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Public Statements

Concurrent Resolution on the Budget, Fiscal Year 2014

Floor Speech

By:
Date:
Location: Washington, DC

BREAK IN TRANSCRIPT

Mr. CORNYN. Mr. President, I will be brief because I know we have other speakers on the floor.

This is all we need to know about the budget that was voted out of the Budget Committee, along party lines, with Democrats carrying the day: It would raise spending by about 60 percent, it would raise taxes by $1.5 trillion, it would increase our national debt by $7.3 trillion, and--this is the most important part--it would never ever, ever balance.

That is the exact opposite of what America needs to get our economy moving again and get a handle on our long-term finances. We have already reached a point where the Federal spending levels are unsustainable. We all know that. We have already reached a point where our national debt is exerting a drag on our economy.

I read the other day the President said there is no risk of an immediate debt crisis. We can debate that. But what we cannot debate is that our national debt is so big that it is dragging down economic growth, crushing job creation, and resulting in a loss of hope and certainly a loss of opportunity for 23 million Americans who are out of work or who are working part time and who want to get back to work and provide for their families.

We also know, according to the Bureau of Labor Statistics, that an unprecedented--or at least in the last 30 years--number of Americans have just simply given up looking for work. They have been so discouraged that the labor participation rate is at a 32-year low.

When our colleagues across the aisle say all we need is just a little bit more revenue; in other words, more taxes, we have already seen taxes go up by more than $1.6 trillion since President Obama became President.

Simply put, we cannot act as if the laws of fiscal gravity do not apply to the Congress or the Federal Government. That is why every single Senator on this side of the aisle has cosponsored a balanced budget amendment to the Constitution, which would require the Federal Government to live within its means and require a congressional supermajority to raise taxes or raise the debt ceiling.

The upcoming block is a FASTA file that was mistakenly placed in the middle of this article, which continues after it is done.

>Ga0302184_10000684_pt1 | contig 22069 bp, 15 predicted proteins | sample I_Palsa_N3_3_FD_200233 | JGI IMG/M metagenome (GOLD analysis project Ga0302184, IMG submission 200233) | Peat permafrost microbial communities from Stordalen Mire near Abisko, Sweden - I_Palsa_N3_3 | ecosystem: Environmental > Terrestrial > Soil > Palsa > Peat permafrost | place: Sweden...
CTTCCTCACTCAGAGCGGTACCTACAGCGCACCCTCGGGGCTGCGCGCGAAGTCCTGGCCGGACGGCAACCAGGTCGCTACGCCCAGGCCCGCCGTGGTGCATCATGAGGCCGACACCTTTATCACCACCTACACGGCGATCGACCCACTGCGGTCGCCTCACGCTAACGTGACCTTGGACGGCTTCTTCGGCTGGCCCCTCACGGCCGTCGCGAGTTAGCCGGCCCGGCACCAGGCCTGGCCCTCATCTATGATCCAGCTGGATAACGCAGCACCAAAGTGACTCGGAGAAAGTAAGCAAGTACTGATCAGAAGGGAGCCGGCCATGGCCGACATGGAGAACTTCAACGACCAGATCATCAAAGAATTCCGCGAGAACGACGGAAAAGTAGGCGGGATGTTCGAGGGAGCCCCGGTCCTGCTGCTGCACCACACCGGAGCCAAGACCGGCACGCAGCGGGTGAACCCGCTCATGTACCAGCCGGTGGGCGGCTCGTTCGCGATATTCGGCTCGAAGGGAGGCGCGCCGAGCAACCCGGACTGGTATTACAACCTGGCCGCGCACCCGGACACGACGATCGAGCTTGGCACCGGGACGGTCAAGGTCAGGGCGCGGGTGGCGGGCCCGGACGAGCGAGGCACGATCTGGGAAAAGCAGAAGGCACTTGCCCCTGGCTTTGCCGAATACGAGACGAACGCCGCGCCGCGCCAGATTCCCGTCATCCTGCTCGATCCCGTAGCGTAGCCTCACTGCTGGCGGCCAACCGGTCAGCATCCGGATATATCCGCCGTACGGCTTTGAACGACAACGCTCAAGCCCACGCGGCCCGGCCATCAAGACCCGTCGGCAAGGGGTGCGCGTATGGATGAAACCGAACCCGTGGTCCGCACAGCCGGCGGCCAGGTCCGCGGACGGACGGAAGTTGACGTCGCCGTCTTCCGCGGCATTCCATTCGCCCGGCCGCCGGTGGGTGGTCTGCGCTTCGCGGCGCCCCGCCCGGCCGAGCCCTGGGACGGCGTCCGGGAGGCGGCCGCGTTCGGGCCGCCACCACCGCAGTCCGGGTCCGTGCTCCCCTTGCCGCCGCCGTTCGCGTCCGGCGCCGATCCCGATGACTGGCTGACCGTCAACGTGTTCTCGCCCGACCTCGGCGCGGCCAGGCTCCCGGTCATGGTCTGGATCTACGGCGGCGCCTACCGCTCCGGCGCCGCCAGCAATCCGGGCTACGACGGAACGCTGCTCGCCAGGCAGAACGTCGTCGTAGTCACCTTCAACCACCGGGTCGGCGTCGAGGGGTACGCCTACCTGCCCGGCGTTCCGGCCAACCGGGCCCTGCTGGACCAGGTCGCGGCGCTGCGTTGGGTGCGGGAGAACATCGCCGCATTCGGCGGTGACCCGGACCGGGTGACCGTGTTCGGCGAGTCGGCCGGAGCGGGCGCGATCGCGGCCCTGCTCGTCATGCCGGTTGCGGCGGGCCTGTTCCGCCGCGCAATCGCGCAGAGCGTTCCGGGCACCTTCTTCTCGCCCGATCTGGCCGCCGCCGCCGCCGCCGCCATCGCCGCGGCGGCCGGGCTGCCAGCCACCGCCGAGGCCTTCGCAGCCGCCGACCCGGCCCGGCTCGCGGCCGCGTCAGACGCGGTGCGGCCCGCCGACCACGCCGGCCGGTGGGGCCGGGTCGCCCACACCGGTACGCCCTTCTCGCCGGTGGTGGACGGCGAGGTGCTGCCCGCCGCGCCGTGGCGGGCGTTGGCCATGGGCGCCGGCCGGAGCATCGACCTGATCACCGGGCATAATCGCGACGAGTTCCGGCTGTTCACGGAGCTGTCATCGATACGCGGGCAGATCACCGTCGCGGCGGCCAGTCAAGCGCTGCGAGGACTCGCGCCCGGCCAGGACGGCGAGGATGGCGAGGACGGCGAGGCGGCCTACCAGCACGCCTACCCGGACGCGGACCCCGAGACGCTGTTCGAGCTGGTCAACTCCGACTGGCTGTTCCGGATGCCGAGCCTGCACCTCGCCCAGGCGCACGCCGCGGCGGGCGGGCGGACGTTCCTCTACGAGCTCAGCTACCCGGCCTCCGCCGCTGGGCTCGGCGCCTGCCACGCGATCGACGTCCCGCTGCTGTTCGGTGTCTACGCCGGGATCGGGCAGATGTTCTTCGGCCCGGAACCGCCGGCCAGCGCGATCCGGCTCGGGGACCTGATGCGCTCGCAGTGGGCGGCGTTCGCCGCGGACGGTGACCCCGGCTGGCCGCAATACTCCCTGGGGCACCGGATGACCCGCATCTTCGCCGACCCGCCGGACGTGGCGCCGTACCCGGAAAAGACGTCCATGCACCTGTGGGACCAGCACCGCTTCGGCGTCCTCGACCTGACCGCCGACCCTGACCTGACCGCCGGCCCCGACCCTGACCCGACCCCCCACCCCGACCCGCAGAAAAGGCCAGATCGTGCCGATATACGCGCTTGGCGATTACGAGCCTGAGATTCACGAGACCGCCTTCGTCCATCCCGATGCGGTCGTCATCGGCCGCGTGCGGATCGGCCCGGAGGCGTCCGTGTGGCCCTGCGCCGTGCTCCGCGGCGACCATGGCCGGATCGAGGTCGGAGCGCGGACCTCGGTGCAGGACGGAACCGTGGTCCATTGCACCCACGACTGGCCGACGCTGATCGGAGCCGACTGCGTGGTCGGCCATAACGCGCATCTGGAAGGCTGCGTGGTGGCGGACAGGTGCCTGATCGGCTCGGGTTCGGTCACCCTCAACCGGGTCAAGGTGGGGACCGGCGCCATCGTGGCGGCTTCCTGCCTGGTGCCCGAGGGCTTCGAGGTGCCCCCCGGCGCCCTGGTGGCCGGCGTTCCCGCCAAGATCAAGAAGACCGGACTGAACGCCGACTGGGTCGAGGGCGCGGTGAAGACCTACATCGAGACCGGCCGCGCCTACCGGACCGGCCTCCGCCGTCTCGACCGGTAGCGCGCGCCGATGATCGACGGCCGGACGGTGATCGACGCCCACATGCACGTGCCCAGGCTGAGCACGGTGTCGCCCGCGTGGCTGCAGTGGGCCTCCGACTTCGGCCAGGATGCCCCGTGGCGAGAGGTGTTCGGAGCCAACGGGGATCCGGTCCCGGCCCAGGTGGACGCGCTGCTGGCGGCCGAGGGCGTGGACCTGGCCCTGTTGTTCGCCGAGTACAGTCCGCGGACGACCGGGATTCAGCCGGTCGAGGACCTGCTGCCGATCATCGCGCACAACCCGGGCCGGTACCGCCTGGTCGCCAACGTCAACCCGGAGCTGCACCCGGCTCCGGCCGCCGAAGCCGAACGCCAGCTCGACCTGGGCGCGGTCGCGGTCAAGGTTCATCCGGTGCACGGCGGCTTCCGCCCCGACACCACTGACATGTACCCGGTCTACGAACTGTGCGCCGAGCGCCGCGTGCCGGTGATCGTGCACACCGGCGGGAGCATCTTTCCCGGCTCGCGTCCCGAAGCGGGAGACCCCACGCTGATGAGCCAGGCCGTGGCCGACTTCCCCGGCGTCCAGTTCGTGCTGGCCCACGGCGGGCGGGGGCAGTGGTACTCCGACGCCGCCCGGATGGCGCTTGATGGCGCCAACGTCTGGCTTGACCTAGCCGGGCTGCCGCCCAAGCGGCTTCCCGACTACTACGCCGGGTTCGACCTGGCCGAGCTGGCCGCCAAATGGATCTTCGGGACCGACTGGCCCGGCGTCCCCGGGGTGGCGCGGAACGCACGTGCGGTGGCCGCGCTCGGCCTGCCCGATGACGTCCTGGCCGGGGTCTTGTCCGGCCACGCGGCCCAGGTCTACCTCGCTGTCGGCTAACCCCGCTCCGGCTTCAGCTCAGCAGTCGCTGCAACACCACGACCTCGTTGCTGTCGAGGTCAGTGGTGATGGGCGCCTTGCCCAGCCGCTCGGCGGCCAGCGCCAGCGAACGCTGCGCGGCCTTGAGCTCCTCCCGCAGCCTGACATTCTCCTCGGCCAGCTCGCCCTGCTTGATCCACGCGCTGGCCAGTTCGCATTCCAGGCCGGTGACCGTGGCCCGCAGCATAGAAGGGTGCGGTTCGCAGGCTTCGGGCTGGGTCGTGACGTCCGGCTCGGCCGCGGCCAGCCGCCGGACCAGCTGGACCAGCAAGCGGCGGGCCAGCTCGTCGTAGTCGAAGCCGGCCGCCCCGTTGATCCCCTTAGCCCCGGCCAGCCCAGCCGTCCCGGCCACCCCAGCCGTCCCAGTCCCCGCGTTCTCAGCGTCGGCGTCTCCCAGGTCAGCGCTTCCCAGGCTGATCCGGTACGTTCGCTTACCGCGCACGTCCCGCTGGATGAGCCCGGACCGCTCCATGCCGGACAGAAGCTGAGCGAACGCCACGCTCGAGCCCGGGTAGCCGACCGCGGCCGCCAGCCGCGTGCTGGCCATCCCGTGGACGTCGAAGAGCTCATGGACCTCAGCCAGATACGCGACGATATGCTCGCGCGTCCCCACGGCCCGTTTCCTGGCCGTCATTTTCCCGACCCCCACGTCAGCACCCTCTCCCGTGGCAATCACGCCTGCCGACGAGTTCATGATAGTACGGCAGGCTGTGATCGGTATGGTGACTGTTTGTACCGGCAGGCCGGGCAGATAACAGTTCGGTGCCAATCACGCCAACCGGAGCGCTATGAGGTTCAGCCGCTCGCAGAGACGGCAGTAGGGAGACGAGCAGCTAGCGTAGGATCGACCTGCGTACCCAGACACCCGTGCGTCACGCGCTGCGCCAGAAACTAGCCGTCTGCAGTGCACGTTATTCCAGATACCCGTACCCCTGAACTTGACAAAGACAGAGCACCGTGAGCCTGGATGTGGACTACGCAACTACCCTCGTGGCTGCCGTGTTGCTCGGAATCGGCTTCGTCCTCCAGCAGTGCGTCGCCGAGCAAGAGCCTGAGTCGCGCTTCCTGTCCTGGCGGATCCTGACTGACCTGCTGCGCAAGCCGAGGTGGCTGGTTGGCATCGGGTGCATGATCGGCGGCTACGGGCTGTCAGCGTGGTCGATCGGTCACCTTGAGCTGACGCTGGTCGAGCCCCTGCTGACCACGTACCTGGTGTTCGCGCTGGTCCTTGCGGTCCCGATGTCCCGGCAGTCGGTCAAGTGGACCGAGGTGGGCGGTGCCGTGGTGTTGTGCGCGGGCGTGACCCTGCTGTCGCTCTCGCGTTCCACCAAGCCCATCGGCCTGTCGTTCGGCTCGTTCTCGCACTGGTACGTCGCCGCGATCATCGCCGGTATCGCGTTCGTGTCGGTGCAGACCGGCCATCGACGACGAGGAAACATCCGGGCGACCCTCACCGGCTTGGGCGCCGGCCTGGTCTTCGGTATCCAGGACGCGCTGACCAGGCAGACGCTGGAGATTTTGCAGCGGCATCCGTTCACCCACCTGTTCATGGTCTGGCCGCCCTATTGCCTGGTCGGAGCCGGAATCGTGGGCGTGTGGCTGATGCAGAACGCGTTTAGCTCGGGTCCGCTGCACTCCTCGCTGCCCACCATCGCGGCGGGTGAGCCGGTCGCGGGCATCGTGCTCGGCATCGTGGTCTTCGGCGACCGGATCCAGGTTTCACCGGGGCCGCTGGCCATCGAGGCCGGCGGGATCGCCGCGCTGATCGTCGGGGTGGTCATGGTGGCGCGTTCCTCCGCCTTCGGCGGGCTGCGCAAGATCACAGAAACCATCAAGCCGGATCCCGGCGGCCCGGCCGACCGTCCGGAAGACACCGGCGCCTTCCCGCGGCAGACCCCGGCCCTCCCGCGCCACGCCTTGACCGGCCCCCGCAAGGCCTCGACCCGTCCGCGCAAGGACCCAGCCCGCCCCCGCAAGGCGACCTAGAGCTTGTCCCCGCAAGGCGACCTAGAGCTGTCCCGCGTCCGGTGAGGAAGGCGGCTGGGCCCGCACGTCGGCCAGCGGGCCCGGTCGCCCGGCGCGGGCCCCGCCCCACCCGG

I have heard colleagues across the aisle say: We can't pass a balanced budget amendment. That would tie Congress's hands.

That is the point. It would tie Congress's hands in spending money we do not have, running up these dangerous debts, and being a wet blanket on economic growth and job creation.

How do we know that government can live within its means? Virtually every State has some type of balanced budget requirement. Why should the rules in Washington be any different?

Some across the aisle argue--I think they actually believe this--that embracing fiscal discipline will jeopardize the safety net. In fact, the opposite is true. If we do not embrace sensible fiscal discipline, our safety net programs will eventually collapse because we will not have the money to provide for the national security and we will not have the money to provide the safety net programs we all agree are necessary for the most vulnerable of our citizens.

As I have said before, if we reform some of these programs gradually--as the Senator from Mississippi was referring to, Medicare and Social Security--we could minimize the impact and protect our most vulnerable citizens. But if we do nothing to reform and preserve Social Security and Medicare and we experience a Greek- or Spanish-style debt crisis, these programs will be slashed abruptly. The very people our colleagues say they want to protect the most will be hurt the most because the cuts will be much harsher and they will be disproportionately impacted.

One last point. By reducing the growth of Federal spending--and that is all we are talking about doing; we are not talking about cuts in the sense that anybody else in America talks about cuts; we are talking about just reducing the rate of increase in Federal spending ever so slightly--but by reducing the growth of Federal spending, we would prevent the need for tax hikes in the future. Indeed, that is what I hear from so many people in the private sector. When we ask them: Why are you sitting on the sidelines with cash in the bank, and why aren't you investing in either new physical structure or jobs, they say: Because the debt is so high and Congress has shown a lack of willingness to deal with it, all we can do is expect that taxes are going to be a whole lot higher and greater burdens placed on job creators, and so we think the more prudent thing is to sit on it and not invest it in new job creation.

But new tax hikes would increase long-term economic uncertainty, and they would discourage job creation. Conversely, if we work hard to keep taxes within reason and certainly not raise them any more than have already been raised, this would increase long-term economic certainty and encourage job creation. After all, investors and business owners and job creators are not stupid. They understand that without real spending restraint and real entitlement reform, we are ultimately headed for another massive tax increase.

Indeed, that is what this budget, voted out by our Democratic colleagues along party lines, promises: higher taxes and more spending. That is exactly what this economy does not need for us to get back on track, to create the jobs and to create the opportunities for people to provide for their families and live the American dream.

I yield the floor.

BREAK IN TRANSCRIPT


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